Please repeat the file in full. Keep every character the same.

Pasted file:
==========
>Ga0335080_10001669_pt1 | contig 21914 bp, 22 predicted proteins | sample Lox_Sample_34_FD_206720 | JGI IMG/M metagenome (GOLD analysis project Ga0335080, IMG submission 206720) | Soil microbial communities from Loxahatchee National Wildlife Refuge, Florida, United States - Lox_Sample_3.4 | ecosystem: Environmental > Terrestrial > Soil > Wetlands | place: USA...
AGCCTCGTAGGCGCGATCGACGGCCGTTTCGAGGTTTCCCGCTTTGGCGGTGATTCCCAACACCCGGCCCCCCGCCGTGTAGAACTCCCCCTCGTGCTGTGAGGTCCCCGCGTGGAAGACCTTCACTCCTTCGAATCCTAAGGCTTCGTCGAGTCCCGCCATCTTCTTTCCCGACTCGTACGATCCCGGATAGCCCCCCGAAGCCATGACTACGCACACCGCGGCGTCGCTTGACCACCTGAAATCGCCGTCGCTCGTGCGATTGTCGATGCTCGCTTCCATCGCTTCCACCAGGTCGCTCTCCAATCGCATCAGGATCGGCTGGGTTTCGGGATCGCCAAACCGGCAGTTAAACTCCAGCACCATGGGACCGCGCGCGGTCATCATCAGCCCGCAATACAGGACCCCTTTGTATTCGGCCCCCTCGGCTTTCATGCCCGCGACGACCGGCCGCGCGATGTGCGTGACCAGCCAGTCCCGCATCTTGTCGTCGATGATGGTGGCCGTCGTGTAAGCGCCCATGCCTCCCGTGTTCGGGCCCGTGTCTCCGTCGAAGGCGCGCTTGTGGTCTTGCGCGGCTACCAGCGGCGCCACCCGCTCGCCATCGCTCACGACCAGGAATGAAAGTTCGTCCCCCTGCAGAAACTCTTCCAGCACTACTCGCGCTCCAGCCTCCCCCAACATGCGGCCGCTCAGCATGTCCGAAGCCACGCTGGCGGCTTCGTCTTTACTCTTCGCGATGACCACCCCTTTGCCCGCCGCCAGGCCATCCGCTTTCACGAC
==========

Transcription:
>Ga0335080_10001669_pt1 | contig 21914 bp, 22 predicted proteins | sample Lox_Sample_34_FD_206720 | JGI IMG/M metagenome (GOLD analysis project Ga0335080, IMG submission 206720) | Soil microbial communities from Loxahatchee National Wildlife Refuge, Florida, United States - Lox_Sample_3.4 | ecosystem: Environmental > Terrestrial > Soil > Wetlands | place: USA...
AGCCTCGTAGGCGCGATCGACGGCCGTTTCGAGGTTTCCCGCTTTGGCGGTGATTCCCAACACCCGGCCCCCCGCCGTGTAGAACTCCCCCTCGTGCTGTGAGGTCCCCGCGTGGAAGACCTTCACTCCTTCGAATCCTAAGGCTTCGTCGAGTCCCGCCATCTTCTTTCCCGACTCGTACGATCCCGGATAGCCCCCCGAAGCCATGACTACGCACACCGCGGCGTCGCTTGACCACCTGAAATCGCCGTCGCTCGTGCGATTGTCGATGCTCGCTTCCATCGCTTCCACCAGGTCGCTCTCCAATCGCATCAGGATCGGCTGGGTTTCGGGATCGCCAAACCGGCAGTTAAACTCCAGCACCATGGGACCGCGCGCGGTCATCATCAGCCCGCAATACAGGACCCCTTTGTATTCGGCCCCCTCGGCTTTCATGCCCGCGACGACCGGCCGCGCGATGTGCGTGACCAGCCAGTCCCGCATCTTGTCGTCGATGATGGTGGCCGTCGTGTAAGCGCCCATGCCTCCCGTGTTCGGGCCCGTGTCTCCGTCGAAGGCGCGCTTGTGGTCTTGCGCGGCTACCAGCGGCGCCACCCGCTCGCCATCGCTCACGACCAGGAATGAAAGTTCGTCCCCCTGCAGAAACTCTTCCAGCACTACTCGCGCTCCAGCCTCCCCCAACATGCGGCCGCTCAGCATGTCCGAAGCCACGCTGGCGGCTTCGTCTTTACTCTTCGCGATGACCACCCCTTTGCCCGCCGCCAGGCCATCCGCTTTCACGAC